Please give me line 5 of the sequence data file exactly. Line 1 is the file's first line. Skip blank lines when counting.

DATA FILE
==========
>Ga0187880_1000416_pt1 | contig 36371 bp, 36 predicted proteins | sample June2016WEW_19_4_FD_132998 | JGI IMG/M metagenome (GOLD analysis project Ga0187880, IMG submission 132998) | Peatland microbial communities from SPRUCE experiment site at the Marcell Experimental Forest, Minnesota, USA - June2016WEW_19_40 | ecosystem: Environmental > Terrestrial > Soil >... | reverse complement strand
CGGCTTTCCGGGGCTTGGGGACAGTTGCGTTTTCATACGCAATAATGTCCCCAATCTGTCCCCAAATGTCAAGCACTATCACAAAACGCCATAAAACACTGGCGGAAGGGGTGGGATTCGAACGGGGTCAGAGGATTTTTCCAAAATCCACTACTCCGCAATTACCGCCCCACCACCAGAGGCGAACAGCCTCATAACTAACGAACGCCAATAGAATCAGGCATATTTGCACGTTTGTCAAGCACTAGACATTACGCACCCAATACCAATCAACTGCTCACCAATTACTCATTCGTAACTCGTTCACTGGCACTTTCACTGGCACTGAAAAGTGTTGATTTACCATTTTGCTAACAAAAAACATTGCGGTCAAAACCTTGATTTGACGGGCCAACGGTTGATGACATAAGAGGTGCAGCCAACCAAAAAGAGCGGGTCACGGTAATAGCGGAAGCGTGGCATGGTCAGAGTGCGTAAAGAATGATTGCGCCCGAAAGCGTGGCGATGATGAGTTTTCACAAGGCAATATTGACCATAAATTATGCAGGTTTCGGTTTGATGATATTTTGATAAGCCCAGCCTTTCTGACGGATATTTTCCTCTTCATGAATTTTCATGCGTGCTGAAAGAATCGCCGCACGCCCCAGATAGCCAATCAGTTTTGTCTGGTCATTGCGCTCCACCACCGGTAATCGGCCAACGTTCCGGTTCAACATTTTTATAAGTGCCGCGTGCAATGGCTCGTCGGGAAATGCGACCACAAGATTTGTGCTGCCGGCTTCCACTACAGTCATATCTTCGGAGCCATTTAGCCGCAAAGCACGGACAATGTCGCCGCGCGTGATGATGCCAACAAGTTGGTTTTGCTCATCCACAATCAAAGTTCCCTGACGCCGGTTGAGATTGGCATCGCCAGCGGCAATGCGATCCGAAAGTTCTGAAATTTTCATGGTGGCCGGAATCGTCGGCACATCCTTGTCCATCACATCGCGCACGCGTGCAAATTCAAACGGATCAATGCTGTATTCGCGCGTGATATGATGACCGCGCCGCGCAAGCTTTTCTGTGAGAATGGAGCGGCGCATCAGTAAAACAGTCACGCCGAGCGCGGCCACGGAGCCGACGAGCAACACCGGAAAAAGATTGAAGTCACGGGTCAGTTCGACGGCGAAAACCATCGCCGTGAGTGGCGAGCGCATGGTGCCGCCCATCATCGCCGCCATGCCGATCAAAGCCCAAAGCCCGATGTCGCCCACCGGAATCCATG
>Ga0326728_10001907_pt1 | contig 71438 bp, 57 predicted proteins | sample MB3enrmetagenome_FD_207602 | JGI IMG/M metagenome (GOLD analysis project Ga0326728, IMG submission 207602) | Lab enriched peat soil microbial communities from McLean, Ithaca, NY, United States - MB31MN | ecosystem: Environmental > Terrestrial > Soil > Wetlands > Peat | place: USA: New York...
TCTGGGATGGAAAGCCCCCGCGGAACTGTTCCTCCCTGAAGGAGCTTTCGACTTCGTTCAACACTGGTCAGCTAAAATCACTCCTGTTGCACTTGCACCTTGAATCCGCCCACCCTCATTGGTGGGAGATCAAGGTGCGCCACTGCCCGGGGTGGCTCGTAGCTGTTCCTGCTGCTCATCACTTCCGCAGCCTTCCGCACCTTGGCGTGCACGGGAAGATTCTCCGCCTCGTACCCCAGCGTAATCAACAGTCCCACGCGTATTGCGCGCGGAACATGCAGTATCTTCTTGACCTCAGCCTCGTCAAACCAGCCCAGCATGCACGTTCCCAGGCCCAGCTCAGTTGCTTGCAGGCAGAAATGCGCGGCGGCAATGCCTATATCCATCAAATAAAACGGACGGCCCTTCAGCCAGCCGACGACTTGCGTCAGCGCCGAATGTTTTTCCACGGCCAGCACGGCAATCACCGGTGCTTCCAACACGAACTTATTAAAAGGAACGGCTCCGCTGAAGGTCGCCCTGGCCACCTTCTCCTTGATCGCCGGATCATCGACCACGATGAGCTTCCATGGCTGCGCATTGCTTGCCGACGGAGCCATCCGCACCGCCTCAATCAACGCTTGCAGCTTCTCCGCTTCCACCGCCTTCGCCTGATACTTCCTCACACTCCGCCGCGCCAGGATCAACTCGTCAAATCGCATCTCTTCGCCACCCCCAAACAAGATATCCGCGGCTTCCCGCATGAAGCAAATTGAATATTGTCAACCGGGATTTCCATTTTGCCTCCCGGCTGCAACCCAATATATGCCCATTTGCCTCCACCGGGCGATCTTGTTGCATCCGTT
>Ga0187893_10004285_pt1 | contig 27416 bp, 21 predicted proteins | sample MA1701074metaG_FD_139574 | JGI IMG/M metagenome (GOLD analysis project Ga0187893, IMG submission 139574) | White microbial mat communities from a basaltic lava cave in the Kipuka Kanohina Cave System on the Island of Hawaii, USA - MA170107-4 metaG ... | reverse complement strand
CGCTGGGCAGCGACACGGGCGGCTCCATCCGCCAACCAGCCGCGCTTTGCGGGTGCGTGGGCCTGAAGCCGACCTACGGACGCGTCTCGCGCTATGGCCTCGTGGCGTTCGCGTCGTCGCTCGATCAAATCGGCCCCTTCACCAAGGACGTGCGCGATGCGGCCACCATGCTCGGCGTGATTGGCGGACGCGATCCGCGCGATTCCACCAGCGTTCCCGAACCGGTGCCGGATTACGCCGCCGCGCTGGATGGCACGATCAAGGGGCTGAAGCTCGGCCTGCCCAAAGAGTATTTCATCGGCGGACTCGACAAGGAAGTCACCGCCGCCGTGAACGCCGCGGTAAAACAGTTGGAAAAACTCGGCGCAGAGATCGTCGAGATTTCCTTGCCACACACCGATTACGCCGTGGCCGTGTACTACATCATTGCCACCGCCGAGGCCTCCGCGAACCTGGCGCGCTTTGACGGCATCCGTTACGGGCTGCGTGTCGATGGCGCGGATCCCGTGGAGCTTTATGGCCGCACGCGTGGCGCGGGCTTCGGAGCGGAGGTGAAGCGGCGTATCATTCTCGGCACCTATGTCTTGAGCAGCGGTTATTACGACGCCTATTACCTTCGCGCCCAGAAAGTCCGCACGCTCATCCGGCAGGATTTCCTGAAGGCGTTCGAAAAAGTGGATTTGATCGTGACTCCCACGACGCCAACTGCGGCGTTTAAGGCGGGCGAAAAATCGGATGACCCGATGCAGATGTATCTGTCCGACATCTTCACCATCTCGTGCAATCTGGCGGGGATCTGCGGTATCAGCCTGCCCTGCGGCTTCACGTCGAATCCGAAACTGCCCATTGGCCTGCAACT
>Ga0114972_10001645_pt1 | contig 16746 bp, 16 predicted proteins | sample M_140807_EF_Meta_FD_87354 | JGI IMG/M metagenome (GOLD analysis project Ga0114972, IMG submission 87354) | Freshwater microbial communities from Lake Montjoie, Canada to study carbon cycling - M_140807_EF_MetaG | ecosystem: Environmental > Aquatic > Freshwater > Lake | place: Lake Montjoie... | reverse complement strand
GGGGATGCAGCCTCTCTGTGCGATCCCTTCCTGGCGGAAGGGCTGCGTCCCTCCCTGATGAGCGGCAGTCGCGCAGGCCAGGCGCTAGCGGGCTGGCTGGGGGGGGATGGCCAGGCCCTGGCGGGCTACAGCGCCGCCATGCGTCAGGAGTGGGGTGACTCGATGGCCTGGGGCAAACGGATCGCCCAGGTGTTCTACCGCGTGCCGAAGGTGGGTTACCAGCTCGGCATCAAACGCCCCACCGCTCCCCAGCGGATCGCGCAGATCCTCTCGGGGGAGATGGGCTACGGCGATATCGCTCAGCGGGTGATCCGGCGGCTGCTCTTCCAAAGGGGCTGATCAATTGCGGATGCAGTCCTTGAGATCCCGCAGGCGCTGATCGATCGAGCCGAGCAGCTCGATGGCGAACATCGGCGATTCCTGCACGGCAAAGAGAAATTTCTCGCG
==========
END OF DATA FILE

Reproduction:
>Ga0187893_10004285_pt1 | contig 27416 bp, 21 predicted proteins | sample MA1701074metaG_FD_139574 | JGI IMG/M metagenome (GOLD analysis project Ga0187893, IMG submission 139574) | White microbial mat communities from a basaltic lava cave in the Kipuka Kanohina Cave System on the Island of Hawaii, USA - MA170107-4 metaG ... | reverse complement strand